detail quantum computer

Technologies for the era of quantum computers

A few years ago, they were considered miracle machines, now we are getting closer to using them – quantum computers promise exponential performance gains over conventional computers. Bundesdruckerei is exploring the potential of this new generation of computers and developing procedures to protect existing systems from their computing power.

Calculating between zero and one

The discussion is still restricted to specialist circles, but soon quantum computers are likely to have practical relevance. The computer generation of tomorrow makes use of the laws of quantum mechanics, leaving binary systems behind. While in a classical computer every bit takes on either the value zero or one, quantum computing has a whole range of other states thanks to the principle of superposition. The behaviour of particles that underlies quantum technologies may push the boundaries of what is intuitively conceivable, but this does have implications of great consequence. That’s because the way quantum computers work enables numerous simultaneous computing processes, so that previously unsolvable tasks can be completed in the shortest possible time.

Quantum advantages and security risks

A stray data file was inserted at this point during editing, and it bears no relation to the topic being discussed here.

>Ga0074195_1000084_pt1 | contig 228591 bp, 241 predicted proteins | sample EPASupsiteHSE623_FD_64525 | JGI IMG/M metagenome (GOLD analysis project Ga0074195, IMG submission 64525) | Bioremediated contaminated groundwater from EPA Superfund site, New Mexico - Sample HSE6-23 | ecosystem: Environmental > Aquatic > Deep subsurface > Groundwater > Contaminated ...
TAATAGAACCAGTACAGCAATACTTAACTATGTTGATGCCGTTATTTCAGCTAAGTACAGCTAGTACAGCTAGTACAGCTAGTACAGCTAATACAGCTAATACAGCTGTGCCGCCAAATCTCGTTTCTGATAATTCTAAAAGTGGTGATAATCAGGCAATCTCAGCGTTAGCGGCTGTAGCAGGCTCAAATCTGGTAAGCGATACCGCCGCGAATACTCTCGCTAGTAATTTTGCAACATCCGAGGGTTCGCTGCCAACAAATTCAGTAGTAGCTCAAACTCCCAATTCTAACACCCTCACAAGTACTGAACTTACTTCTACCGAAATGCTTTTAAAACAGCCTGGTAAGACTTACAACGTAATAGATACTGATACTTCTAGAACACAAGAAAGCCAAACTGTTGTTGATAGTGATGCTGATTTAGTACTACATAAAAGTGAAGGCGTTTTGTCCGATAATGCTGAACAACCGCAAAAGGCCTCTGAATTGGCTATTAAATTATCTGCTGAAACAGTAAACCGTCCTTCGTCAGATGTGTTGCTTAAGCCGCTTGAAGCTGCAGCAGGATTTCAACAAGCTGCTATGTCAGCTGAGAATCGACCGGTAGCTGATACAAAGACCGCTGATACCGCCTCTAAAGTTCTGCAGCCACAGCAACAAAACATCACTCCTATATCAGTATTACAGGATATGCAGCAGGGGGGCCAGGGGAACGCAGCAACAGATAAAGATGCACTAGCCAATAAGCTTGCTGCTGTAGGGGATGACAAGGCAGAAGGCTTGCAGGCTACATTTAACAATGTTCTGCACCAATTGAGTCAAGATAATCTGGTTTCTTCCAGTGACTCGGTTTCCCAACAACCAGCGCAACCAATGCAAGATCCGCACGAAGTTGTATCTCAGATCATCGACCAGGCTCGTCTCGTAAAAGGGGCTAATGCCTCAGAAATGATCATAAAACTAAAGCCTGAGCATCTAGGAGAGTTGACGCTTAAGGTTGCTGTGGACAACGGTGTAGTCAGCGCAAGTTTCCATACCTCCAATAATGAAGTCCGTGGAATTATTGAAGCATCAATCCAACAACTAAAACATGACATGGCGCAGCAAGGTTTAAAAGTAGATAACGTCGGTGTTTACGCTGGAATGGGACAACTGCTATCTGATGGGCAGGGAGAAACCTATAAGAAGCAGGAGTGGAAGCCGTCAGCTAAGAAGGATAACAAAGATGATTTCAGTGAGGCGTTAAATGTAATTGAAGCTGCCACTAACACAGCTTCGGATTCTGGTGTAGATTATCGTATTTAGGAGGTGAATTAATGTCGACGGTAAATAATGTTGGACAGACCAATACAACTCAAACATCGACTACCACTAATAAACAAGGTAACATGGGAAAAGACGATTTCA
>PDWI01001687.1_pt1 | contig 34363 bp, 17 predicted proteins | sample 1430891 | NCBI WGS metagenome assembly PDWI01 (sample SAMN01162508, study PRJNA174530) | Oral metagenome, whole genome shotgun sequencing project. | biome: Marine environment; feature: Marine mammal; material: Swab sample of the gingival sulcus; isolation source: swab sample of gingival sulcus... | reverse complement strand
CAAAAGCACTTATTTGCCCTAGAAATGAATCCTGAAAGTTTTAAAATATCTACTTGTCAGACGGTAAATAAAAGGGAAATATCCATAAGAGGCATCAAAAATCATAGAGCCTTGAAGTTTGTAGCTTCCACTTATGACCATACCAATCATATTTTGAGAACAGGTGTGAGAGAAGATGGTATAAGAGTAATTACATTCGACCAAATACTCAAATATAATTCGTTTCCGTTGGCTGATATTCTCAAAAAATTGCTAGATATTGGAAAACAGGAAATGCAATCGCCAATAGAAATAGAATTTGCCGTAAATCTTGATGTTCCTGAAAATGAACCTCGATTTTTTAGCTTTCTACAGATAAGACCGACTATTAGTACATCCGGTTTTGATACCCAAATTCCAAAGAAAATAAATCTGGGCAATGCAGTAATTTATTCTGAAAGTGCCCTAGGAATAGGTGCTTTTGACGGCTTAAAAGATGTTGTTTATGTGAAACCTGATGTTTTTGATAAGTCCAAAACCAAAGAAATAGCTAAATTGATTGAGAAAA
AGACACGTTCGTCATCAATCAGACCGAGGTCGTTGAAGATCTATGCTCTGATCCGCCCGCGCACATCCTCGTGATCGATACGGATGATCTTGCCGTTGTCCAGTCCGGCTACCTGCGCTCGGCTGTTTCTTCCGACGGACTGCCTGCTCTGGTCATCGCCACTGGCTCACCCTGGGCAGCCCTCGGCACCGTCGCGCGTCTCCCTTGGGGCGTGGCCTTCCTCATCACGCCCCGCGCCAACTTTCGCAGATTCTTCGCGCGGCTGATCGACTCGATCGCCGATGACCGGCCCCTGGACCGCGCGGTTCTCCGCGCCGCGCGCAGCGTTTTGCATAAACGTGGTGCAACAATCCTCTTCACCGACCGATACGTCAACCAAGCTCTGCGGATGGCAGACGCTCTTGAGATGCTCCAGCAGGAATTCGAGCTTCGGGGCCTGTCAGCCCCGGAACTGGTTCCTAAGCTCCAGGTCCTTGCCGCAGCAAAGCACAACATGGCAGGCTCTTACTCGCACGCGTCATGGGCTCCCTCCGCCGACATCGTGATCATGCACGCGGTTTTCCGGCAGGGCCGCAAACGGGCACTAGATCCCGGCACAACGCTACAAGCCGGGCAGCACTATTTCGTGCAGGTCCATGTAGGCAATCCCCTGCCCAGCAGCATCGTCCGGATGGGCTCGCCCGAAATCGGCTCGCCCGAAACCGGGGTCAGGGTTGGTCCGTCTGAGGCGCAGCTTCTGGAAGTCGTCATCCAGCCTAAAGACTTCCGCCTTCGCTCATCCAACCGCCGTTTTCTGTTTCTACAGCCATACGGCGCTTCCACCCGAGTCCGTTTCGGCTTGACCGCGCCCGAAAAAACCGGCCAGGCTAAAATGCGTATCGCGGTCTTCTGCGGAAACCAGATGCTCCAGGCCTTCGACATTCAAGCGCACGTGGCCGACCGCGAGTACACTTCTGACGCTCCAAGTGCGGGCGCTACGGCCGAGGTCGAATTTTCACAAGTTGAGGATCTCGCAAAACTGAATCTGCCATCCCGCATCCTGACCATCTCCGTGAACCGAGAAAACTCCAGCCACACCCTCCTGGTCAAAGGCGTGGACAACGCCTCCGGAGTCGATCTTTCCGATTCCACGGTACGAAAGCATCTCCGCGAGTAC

The power of quantum computing offers enormous opportunities for solving a wide range of complex problems, ranging from personnel scheduling and energy network optimization to material simulation. At the same time, quantum computing poses risks for existing security procedures: Quantum-based computing power poses risks for established encryptions which until now have been practically impossible to crack. Where even a – conventionally working – supercomputer would need hundreds of thousands of years to simply ‘try out’ encryptions, a quantum computer could crack them in no time at all. Classical security systems must be prepared for this.

 

Cooperation with CERN: Basic research meets IT security

Since 2019, Bundesdruckerei has been engaged in a close interdisciplinary exchange with scientists at CERN in Geneva. The focus is particularly on the question of how findings from quantum physics can be transferred to IT systems. For example, novel methods could use the quantum mechanical principle of ‘entanglement’ when generating cryptographic keys.